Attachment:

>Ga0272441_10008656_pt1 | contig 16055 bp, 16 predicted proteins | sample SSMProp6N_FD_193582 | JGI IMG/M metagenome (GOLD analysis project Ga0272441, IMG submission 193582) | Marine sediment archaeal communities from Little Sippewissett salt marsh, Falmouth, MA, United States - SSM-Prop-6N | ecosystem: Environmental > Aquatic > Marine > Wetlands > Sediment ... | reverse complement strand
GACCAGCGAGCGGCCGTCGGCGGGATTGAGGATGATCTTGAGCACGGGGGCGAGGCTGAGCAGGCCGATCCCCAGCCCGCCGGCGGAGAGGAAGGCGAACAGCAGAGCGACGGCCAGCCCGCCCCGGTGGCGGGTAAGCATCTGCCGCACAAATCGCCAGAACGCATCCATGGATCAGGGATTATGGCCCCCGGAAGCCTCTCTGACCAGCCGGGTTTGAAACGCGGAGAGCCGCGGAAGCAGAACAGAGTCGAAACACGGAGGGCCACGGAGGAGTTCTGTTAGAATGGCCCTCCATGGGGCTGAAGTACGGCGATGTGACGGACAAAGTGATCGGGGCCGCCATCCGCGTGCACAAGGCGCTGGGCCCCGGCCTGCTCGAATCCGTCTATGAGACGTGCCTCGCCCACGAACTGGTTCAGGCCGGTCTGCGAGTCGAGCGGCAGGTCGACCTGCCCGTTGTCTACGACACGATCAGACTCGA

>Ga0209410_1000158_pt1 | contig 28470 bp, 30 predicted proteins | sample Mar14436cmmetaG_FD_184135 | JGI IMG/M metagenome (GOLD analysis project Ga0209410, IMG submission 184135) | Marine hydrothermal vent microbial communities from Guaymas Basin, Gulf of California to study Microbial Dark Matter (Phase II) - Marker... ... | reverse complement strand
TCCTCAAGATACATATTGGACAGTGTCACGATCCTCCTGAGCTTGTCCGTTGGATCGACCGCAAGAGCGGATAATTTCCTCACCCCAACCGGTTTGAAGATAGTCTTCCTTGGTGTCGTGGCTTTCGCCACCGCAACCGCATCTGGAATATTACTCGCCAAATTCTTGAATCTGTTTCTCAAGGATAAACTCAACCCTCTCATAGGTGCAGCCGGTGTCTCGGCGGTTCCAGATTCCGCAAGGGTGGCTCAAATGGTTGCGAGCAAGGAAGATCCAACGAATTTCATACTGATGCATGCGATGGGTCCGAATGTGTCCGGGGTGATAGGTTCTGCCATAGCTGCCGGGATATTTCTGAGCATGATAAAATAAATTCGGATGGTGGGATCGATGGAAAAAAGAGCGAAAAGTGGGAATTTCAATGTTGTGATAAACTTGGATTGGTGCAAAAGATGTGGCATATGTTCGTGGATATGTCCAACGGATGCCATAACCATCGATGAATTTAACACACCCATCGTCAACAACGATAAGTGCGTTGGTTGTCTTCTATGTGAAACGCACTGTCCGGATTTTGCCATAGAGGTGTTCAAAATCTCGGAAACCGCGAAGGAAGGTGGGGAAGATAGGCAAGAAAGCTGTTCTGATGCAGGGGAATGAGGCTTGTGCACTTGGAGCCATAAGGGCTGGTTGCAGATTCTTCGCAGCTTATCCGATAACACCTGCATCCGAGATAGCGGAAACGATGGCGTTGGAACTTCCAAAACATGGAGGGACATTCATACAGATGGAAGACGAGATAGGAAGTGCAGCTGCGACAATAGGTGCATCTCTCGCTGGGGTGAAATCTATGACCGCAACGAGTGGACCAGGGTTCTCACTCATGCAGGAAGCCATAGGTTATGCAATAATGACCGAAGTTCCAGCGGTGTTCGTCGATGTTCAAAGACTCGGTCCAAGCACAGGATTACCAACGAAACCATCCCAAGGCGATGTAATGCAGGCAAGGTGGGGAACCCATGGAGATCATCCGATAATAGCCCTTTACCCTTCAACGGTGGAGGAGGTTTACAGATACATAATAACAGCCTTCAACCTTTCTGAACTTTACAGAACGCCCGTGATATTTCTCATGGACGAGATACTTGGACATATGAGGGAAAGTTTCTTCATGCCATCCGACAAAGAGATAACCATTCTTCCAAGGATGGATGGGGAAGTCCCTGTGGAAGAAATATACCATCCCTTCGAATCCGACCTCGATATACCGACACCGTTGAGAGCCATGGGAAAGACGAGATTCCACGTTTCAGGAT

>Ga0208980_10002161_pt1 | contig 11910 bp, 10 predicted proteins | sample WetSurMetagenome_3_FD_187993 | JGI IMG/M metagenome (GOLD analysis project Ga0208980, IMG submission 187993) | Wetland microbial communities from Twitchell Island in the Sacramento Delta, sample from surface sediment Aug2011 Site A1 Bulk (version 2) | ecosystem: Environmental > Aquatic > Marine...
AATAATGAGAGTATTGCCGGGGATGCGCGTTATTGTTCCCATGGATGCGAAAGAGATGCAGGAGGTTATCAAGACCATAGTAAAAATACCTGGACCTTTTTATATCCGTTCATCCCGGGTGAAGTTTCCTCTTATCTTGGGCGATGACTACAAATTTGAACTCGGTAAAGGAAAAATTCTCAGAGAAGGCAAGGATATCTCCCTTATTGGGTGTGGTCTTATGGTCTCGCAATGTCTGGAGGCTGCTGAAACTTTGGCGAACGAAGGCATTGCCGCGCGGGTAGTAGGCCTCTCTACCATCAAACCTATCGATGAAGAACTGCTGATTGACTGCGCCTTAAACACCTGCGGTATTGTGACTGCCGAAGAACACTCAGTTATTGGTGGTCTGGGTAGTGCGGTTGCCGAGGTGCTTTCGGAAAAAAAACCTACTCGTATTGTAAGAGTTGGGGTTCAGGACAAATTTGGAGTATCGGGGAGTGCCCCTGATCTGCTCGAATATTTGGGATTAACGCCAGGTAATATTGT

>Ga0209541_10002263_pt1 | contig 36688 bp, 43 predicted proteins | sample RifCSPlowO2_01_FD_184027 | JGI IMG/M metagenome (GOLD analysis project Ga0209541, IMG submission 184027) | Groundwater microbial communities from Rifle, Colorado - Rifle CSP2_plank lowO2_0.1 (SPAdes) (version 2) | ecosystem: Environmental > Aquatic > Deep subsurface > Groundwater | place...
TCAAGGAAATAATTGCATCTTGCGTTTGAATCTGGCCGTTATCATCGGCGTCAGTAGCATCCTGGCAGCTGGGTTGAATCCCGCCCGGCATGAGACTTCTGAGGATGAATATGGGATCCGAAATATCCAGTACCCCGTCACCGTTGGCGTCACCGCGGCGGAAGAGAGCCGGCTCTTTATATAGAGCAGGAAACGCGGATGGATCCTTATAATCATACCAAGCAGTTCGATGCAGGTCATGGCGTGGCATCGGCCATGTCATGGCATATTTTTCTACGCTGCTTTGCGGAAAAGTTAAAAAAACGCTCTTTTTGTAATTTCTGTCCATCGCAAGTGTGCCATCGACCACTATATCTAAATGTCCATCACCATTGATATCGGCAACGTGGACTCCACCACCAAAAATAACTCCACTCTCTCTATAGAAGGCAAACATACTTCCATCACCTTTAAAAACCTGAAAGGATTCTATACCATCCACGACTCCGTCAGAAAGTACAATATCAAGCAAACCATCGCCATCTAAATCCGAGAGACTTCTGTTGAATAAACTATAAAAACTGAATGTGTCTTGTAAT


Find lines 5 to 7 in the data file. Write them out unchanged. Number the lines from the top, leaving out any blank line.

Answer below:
>Ga0208980_10002161_pt1 | contig 11910 bp, 10 predicted proteins | sample WetSurMetagenome_3_FD_187993 | JGI IMG/M metagenome (GOLD analysis project Ga0208980, IMG submission 187993) | Wetland microbial communities from Twitchell Island in the Sacramento Delta, sample from surface sediment Aug2011 Site A1 Bulk (version 2) | ecosystem: Environmental > Aquatic > Marine...
AATAATGAGAGTATTGCCGGGGATGCGCGTTATTGTTCCCATGGATGCGAAAGAGATGCAGGAGGTTATCAAGACCATAGTAAAAATACCTGGACCTTTTTATATCCGTTCATCCCGGGTGAAGTTTCCTCTTATCTTGGGCGATGACTACAAATTTGAACTCGGTAAAGGAAAAATTCTCAGAGAAGGCAAGGATATCTCCCTTATTGGGTGTGGTCTTATGGTCTCGCAATGTCTGGAGGCTGCTGAAACTTTGGCGAACGAAGGCATTGCCGCGCGGGTAGTAGGCCTCTCTACCATCAAACCTATCGATGAAGAACTGCTGATTGACTGCGCCTTAAACACCTGCGGTATTGTGACTGCCGAAGAACACTCAGTTATTGGTGGTCTGGGTAGTGCGGTTGCCGAGGTGCTTTCGGAAAAAAAACCTACTCGTATTGTAAGAGTTGGGGTTCAGGACAAATTTGGAGTATCGGGGAGTGCCCCTGATCTGCTCGAATATTTGGGATTAACGCCAGGTAATATTGT

>Ga0209541_10002263_pt1 | contig 36688 bp, 43 predicted proteins | sample RifCSPlowO2_01_FD_184027 | JGI IMG/M metagenome (GOLD analysis project Ga0209541, IMG submission 184027) | Groundwater microbial communities from Rifle, Colorado - Rifle CSP2_plank lowO2_0.1 (SPAdes) (version 2) | ecosystem: Environmental > Aquatic > Deep subsurface > Groundwater | place...